Photo: Diariocritico de Venezuela via Wikimedia Commons
Last week while the internet raged about Charlie Hebdo, militants from Boko Haram carried out their bloodiest attack yet. At least 2,000 civilians, mostly women, children, and the elderly, were killed. An estimated 16 towns around the target region of Baga have been razed to the ground.
Back up. What’s Boko Haram?
“Boko Haram” which roughly translates into “the sin of Western Education,” is a radical insurgent group based mostly in the Northern, less oil-rich half of Nigeria. Though founded in 2002, Boko Haram executed their founder in 2009, installing leadership that was much more violent and radical. Since then, the group has orchestrated a massive prison break, kidnapped and murdered hundreds, if not thousands, of children, and reduced much of the region into a state of emergency.
It’s not really about radical Islam.
Off the record sources I spoke with who work in Western Africa downplayed the role radical Islam played in Boko Haram’s rise. One of the reasons it’s been so easy for Boko Haram to recruit has been the wide-spread unemployment– particularly youth unemployment– in Nigeria’s more rural north. Supporting this notion is a study from the Brookings Institute this year which found that youth unemployment outside of the cities almost doubled between 2009 and 2012–precisely the period when the group began to gain momentum.
Many suspect that the attack was in anticipation of next month’s elections in Nigeria. President Goodluck Jonathan has garnered criticism for his failure to address the crisis, reportedly taking last weekend off to attend his daughter’s wedding. Boko Haram’s ultimate goal is to defeat the Nigerian Army and establish a Caliphate under Sharia law. The acceleration of the attacks is most likely an attempt to undermine public safety in the name of pursuing a coup.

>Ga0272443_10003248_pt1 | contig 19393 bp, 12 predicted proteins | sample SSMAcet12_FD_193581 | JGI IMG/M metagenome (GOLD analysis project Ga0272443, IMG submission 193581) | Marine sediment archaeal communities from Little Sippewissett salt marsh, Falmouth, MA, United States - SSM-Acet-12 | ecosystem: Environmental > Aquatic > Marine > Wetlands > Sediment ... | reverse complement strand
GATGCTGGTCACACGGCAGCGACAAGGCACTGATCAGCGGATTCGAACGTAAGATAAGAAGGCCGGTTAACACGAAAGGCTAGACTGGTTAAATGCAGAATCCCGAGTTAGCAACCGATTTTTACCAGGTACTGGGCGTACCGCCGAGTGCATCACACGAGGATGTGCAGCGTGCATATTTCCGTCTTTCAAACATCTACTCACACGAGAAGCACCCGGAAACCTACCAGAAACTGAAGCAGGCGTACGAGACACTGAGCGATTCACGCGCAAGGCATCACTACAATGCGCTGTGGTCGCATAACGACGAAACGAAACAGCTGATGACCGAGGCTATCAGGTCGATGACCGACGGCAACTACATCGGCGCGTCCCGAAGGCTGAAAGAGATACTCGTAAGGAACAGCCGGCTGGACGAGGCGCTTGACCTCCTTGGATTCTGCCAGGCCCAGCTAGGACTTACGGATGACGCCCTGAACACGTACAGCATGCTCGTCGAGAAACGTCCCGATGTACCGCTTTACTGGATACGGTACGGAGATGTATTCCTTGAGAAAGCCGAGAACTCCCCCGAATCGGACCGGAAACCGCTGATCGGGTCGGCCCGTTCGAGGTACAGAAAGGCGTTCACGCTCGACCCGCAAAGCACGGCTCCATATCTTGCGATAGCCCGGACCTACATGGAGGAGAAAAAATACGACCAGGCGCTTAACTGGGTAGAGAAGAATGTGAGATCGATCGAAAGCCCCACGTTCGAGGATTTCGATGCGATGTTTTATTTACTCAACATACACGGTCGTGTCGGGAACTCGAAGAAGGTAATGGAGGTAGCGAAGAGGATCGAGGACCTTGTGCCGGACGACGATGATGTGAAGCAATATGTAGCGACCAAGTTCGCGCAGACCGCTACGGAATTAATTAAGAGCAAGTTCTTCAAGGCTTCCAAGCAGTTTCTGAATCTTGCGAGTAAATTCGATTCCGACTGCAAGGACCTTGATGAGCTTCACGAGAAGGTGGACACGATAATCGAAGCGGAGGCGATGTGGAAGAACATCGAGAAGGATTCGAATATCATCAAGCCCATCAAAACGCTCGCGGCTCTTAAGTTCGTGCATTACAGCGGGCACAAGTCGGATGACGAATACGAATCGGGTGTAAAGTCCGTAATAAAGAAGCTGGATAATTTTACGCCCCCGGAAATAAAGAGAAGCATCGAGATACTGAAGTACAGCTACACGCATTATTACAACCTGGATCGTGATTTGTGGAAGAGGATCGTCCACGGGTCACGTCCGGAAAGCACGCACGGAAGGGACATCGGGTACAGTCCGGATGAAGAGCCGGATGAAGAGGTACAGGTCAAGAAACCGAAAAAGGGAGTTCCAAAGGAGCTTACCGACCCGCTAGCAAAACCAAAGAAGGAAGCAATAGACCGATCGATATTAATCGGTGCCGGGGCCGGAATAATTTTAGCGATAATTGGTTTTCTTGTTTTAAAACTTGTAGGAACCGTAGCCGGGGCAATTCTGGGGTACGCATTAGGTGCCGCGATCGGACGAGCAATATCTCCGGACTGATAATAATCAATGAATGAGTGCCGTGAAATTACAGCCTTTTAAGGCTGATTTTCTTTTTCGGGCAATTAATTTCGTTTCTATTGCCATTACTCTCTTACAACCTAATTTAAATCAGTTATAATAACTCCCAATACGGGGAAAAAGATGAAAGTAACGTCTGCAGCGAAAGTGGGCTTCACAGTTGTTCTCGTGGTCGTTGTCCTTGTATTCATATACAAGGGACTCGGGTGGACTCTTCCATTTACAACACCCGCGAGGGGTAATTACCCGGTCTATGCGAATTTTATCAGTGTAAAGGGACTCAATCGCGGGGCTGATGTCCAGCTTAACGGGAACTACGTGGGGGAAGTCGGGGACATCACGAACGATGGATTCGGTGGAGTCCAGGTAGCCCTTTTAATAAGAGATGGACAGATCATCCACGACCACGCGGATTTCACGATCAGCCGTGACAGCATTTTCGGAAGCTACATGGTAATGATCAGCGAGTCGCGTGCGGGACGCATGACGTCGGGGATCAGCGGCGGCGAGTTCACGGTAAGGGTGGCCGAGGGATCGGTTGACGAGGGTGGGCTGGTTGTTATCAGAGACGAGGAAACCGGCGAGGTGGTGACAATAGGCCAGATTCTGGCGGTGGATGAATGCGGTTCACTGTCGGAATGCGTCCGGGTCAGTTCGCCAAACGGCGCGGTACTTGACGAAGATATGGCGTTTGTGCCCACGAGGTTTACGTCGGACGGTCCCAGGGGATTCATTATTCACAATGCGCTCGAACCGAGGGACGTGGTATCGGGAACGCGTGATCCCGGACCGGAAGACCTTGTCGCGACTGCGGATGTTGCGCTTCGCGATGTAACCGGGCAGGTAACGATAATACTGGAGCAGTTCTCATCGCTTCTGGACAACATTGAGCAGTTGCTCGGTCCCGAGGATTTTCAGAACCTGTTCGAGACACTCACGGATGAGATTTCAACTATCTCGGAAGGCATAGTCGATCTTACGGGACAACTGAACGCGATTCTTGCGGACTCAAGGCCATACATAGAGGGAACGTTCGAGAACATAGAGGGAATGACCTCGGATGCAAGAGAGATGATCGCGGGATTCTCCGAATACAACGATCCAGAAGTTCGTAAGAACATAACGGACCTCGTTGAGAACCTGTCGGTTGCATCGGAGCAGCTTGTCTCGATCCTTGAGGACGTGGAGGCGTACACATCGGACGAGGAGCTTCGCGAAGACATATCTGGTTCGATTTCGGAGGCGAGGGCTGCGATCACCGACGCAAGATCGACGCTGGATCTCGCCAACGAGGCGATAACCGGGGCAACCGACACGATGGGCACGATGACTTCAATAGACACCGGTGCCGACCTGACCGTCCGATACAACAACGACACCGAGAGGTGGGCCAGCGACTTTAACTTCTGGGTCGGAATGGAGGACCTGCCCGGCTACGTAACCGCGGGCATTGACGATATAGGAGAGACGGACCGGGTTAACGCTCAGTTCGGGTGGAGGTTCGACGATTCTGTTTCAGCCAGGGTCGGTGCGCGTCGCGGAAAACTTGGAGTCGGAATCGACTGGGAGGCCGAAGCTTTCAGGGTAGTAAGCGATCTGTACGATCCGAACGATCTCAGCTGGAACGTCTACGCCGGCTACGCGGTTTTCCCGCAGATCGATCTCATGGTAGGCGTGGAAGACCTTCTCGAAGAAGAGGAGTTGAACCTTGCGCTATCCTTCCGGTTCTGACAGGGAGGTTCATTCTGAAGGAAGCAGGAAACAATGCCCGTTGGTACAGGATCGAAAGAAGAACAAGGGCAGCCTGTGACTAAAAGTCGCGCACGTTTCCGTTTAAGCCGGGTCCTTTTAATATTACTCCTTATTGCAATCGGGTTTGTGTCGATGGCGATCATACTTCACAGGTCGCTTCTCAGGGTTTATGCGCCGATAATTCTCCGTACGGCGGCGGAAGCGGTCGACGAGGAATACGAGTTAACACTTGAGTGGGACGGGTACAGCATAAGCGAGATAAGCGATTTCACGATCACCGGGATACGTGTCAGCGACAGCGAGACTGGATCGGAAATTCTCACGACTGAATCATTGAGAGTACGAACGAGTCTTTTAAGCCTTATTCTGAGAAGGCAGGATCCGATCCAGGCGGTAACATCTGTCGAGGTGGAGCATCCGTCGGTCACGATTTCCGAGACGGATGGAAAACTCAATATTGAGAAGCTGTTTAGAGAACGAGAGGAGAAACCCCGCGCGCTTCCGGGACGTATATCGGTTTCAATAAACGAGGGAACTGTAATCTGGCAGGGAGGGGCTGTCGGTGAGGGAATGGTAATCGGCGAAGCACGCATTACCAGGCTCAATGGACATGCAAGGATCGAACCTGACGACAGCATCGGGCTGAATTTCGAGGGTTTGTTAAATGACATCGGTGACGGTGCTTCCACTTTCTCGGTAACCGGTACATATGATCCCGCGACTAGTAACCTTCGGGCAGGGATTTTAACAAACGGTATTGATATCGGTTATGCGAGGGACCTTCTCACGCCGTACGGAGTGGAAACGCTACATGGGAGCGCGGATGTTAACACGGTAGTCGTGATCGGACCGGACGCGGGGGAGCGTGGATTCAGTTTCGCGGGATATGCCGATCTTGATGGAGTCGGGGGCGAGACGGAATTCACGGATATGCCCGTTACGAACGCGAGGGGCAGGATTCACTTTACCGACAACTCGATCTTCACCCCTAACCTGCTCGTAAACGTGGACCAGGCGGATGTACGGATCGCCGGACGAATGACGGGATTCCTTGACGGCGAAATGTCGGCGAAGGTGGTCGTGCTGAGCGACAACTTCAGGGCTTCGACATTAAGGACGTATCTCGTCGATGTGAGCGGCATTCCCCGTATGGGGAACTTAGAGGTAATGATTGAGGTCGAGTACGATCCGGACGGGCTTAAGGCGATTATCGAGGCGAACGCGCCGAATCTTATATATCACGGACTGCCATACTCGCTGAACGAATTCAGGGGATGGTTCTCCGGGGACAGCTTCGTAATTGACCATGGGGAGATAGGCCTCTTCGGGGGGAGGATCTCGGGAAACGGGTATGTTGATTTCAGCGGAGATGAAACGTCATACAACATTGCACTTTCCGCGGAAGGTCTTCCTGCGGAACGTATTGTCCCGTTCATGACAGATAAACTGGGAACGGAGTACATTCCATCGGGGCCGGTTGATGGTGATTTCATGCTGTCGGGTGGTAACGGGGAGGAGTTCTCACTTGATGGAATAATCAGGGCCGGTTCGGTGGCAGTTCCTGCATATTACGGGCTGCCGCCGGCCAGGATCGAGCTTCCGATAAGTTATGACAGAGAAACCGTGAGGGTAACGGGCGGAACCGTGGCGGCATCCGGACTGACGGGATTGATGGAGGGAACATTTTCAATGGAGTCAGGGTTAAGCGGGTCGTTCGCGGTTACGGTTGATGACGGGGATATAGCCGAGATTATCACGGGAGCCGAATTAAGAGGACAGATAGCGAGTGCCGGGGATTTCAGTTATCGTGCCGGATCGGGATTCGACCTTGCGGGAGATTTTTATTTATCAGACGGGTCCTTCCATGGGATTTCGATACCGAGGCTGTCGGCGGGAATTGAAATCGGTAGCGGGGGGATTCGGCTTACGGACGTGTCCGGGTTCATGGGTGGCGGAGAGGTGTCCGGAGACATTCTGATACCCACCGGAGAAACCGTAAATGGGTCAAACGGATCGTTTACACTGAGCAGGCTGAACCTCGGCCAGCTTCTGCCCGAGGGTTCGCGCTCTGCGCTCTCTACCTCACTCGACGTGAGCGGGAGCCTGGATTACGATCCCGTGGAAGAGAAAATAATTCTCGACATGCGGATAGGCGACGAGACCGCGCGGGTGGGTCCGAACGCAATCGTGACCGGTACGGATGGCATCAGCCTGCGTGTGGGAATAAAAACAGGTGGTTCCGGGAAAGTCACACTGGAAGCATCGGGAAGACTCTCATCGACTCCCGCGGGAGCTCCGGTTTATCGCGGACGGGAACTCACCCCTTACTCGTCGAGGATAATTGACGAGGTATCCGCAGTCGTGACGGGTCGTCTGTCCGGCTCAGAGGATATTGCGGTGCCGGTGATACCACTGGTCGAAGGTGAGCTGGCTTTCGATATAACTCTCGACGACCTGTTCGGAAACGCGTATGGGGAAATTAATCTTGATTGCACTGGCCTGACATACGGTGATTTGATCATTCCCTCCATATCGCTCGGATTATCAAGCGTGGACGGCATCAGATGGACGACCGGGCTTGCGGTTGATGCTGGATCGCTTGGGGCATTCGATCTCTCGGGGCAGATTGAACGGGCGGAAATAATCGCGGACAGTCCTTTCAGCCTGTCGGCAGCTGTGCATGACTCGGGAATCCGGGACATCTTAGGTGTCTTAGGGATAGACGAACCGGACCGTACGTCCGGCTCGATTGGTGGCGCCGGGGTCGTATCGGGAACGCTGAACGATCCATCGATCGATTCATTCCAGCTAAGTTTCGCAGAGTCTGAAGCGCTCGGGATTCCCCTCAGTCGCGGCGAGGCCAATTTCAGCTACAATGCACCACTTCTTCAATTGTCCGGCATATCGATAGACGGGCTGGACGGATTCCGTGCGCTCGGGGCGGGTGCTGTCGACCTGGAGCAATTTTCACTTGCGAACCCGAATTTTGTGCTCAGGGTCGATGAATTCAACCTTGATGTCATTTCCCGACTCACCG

Last April, when Boko Haram abducted 276 girls from their school in the Northeastern town of Chiboc, the hashtag #BringBackOurGirls, garnered wide-spread participation, including from First Lady Michelle Obama. However to date, none of the girls have been released (although some have escaped), and the international response has been widely condemned as insufficient.
Why is it so hard to stop them?
Most blame a variety of factors. President Goodluck obviously bears much of the blame for presiding over violence that has escalated dramatically each year. Nigeria is an economically powerful country, the largest economy in Africa and a major oil exporter. However it is also rife with corruption, and exact figures over where and how international aid has been put to use are impossible to come by. Boko Haram is also crueler than most militants– even ISIS–frequently using the children they kidnap in suicide bombings. Unlike France, Nigeria also does not have wide-spread freedom of the press or internet infrastructure, which has made reporting the crisis difficult.